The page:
I think it is critical to have a basic set of shared principles or agreements for data sharing to work. And it is important to note this does not only mean technical requirements, but also clear agreements on roles and responsibilities. Herein still lies quite a challenge for data sharing in general: agreeing on who does what and who is responsible when something does go wrong.

Smart Flanders is driven by implementation – a core principle of OASC. How does this manifest in the programme?

In Smart Flanders we indeed also want to “learn by doing” and this translates into the data pilots that we run. In the pilots, we start from an urban challenge, expressly defined by the cities and find out what role (linked) open data can play in tackling that challenge. As a result we have published real-time occupancy of off-street parking garages as linked open data, in collaboration with private companies active in the cities, as well as data on the accessibility of government buildings. These pilots have given us tremendous insight into the challenges of opening up datasets, particularly when it is not owned or under direct control of the city administration.

How have the cities dealt with such cases?

I think these cases have mostly been learning experiences. This approach of working with proof of concepts gives the cities examples, stories, to take back to their administrations and policy makers to illustrate the potential of opening data in a structural way. But they have also shown there is still a lot of work to be done, for example in relation to third-party vendors supplying data they are gathering in the public space back to cities.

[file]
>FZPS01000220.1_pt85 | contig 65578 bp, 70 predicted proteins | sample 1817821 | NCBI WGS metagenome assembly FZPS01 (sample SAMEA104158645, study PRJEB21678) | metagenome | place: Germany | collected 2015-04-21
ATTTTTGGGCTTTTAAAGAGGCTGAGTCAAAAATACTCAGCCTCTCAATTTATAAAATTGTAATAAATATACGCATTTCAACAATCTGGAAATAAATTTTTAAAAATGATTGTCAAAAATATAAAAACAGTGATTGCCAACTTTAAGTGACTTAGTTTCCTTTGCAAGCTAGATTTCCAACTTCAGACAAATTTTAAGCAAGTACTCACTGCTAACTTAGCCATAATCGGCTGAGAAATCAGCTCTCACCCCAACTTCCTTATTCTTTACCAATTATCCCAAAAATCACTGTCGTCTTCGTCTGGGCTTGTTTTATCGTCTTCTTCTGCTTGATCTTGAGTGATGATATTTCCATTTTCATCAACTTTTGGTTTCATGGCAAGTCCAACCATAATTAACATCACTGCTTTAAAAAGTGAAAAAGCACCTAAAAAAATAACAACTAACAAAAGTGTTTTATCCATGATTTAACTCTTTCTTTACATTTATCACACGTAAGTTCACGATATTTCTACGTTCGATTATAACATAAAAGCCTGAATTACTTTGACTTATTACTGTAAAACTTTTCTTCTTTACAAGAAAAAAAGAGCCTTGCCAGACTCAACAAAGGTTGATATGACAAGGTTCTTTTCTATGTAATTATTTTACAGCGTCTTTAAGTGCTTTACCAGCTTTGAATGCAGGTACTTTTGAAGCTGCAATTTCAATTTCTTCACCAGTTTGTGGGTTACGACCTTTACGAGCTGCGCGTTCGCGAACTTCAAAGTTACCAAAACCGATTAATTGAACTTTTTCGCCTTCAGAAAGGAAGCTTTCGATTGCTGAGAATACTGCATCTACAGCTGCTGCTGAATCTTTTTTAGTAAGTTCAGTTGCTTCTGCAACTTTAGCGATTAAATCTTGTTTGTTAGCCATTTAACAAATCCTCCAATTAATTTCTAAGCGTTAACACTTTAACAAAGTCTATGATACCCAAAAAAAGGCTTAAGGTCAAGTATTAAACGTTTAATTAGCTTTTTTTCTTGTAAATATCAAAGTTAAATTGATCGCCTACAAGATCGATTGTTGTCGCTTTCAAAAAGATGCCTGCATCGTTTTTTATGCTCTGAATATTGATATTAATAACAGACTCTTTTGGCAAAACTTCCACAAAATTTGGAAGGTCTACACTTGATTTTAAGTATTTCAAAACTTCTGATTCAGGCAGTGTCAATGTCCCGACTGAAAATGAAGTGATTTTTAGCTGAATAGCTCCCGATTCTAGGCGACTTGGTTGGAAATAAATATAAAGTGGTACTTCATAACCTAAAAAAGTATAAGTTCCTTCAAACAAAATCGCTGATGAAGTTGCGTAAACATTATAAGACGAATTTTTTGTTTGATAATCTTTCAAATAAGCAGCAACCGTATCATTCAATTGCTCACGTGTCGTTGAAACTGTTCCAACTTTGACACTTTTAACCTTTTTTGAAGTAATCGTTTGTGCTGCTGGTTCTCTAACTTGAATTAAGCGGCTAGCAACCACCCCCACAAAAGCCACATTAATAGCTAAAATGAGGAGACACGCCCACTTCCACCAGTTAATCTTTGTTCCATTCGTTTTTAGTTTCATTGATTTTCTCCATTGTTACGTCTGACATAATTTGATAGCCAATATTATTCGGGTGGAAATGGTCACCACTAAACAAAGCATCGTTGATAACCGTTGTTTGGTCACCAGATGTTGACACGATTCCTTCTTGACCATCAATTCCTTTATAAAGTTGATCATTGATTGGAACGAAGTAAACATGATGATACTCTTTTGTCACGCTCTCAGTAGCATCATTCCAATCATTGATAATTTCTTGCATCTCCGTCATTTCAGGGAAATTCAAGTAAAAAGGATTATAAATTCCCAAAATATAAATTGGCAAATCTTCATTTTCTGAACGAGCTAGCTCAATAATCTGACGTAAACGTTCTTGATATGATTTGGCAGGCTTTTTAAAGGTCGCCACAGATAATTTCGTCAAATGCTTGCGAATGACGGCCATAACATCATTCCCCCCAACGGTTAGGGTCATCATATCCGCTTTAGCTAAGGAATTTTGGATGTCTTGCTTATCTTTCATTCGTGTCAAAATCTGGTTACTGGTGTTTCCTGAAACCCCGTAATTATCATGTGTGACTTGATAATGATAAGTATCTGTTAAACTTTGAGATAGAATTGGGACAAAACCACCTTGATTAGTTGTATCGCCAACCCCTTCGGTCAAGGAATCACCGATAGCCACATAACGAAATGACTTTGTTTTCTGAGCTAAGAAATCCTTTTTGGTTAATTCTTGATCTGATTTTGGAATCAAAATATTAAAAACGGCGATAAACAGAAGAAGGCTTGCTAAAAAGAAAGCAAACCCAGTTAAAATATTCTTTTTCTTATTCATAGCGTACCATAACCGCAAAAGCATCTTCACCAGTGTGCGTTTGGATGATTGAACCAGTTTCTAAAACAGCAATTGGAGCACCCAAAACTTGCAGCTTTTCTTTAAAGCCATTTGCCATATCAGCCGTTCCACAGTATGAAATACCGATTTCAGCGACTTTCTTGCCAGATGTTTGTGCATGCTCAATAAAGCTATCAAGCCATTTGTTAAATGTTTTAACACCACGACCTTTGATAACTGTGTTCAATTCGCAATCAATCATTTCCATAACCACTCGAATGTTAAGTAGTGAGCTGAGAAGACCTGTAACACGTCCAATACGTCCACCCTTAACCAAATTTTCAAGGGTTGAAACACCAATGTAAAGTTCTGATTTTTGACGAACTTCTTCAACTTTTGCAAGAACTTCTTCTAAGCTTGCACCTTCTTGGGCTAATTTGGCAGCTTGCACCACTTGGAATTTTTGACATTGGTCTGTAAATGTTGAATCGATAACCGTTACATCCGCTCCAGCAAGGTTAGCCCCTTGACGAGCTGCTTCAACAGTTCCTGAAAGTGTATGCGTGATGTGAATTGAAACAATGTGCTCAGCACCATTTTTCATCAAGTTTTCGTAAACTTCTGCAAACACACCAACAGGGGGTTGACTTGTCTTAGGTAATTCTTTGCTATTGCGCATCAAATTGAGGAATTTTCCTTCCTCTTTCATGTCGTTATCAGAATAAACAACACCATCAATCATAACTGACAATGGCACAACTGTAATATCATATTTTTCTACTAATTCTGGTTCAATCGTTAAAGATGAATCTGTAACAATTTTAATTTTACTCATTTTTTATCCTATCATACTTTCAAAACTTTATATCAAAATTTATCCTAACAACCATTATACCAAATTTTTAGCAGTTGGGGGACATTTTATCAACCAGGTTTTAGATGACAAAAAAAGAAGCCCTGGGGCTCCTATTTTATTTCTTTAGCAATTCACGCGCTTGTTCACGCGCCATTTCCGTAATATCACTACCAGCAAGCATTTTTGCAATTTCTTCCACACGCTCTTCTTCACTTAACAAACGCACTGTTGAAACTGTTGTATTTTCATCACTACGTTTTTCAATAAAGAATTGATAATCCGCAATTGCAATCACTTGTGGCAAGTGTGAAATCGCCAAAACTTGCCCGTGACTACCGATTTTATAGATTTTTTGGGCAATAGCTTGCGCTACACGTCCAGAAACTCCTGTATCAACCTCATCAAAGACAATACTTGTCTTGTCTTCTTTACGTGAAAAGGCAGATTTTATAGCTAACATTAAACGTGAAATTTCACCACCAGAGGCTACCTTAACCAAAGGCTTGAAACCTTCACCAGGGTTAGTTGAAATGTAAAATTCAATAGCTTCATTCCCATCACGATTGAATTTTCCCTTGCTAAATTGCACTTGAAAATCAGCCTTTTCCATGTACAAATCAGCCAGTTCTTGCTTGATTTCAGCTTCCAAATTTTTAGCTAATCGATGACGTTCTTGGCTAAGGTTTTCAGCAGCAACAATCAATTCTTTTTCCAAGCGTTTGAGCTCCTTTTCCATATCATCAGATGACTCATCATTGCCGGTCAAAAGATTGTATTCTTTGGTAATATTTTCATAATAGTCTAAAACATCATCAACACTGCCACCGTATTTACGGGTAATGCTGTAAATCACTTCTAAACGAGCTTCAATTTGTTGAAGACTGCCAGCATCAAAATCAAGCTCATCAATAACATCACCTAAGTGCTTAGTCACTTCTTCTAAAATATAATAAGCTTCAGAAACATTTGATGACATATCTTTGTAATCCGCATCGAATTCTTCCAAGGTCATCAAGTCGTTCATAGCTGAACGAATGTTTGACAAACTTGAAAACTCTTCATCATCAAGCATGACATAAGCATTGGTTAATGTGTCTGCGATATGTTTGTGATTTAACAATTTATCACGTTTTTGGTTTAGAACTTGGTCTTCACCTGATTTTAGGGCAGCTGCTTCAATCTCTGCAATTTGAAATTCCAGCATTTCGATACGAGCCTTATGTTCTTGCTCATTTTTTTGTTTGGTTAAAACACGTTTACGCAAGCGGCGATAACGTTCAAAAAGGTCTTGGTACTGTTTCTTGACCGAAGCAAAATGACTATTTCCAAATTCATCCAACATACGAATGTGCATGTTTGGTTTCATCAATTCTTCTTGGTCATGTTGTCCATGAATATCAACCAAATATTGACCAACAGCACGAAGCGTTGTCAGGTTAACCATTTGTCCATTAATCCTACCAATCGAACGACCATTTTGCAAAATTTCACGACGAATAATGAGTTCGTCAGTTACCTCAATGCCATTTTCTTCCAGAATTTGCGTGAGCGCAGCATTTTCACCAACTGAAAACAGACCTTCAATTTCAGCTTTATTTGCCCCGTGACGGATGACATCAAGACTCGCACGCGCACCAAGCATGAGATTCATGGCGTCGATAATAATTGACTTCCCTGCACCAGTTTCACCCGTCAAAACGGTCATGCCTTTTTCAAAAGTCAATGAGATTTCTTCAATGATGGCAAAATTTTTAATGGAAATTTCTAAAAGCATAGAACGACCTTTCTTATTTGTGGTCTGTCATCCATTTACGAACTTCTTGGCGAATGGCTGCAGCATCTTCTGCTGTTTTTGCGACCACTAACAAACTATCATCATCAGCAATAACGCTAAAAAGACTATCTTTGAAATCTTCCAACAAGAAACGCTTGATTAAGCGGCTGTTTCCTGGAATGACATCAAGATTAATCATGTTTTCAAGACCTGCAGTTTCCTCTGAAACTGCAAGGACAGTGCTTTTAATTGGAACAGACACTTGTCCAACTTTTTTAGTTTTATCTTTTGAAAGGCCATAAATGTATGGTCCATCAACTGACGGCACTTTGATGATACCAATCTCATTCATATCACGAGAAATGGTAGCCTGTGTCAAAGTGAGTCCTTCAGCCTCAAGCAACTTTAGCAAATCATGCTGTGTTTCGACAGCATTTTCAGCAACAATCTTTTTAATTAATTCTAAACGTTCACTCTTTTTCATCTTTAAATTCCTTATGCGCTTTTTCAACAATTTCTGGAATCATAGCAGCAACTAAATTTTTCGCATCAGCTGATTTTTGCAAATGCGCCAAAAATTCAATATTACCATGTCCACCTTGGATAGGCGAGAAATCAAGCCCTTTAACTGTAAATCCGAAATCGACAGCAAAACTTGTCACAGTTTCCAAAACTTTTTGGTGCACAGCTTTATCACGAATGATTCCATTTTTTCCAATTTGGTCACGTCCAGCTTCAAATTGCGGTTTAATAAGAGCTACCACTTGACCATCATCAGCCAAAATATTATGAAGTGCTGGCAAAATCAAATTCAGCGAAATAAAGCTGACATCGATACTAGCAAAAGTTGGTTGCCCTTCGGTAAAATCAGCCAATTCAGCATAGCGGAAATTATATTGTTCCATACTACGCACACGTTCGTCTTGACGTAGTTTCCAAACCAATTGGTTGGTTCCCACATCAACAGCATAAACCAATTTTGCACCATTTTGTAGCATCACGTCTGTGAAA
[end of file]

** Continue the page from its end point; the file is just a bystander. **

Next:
The Smart Flanders programme has not ended with the publication of the Open Data Charter: What’s up next?

We continue to work on making the principles in the Charter as usable as possible, meaning more and clearer support documentation will still be developed. And of course the data pilots will continue to run. Our 2019 pilot will focus on using open data to understand how crowded it is in the city at a given time. Keep an eye on https://smart.flanders.be for updates.

 

About Nils Walravens

Currently, Nils Walravens coordinates the Smart Flanders programme that supports the 13 centre cities in Flanders and the VGC in Brussels with opening up data. The goal of the programme is to tackle urban and societal problems by making more data available in a way that makes it as easy as possible to reuse. Nils has been at imec-SMIT-VUB since 2007, right after obtaining a Master’s degree in Communication Sciences from the VUB. In 2016, Nils obtained a PhD from the VUB in the same field, with a doctoral thesis on the role of mobile applications in creating public value in smart cities. Today, he is responsible for projects related to smart cities and open data at imec-SMIT-VUB.

 


Note to the editors

The cities participating in Smart Flanders are: Aalst, Antwerp, Bruges, Genk, Gent, Hasselt, Kortrijk, Leuven, Mechelen, Oostende, Roeselare, Sint-Niklaas, Turnhout and the Flemish Community Commission in Brussels. Smart Flanders is coordinated by imec with funding from the Flemish Government. The project ends in December 2019.